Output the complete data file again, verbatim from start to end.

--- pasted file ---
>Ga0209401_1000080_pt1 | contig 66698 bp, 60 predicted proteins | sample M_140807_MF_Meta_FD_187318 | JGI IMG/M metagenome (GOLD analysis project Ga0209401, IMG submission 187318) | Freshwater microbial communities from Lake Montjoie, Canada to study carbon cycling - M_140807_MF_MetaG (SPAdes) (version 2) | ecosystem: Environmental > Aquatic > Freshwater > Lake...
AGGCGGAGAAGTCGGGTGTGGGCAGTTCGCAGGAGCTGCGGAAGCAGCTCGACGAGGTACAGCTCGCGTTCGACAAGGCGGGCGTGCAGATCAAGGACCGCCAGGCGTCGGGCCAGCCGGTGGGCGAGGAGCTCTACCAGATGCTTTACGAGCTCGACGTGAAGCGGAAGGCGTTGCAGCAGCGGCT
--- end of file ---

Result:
>Ga0209401_1000080_pt1 | contig 66698 bp, 60 predicted proteins | sample M_140807_MF_Meta_FD_187318 | JGI IMG/M metagenome (GOLD analysis project Ga0209401, IMG submission 187318) | Freshwater microbial communities from Lake Montjoie, Canada to study carbon cycling - M_140807_MF_MetaG (SPAdes) (version 2) | ecosystem: Environmental > Aquatic > Freshwater > Lake...
AGGCGGAGAAGTCGGGTGTGGGCAGTTCGCAGGAGCTGCGGAAGCAGCTCGACGAGGTACAGCTCGCGTTCGACAAGGCGGGCGTGCAGATCAAGGACCGCCAGGCGTCGGGCCAGCCGGTGGGCGAGGAGCTCTACCAGATGCTTTACGAGCTCGACGTGAAGCGGAAGGCGTTGCAGCAGCGGCT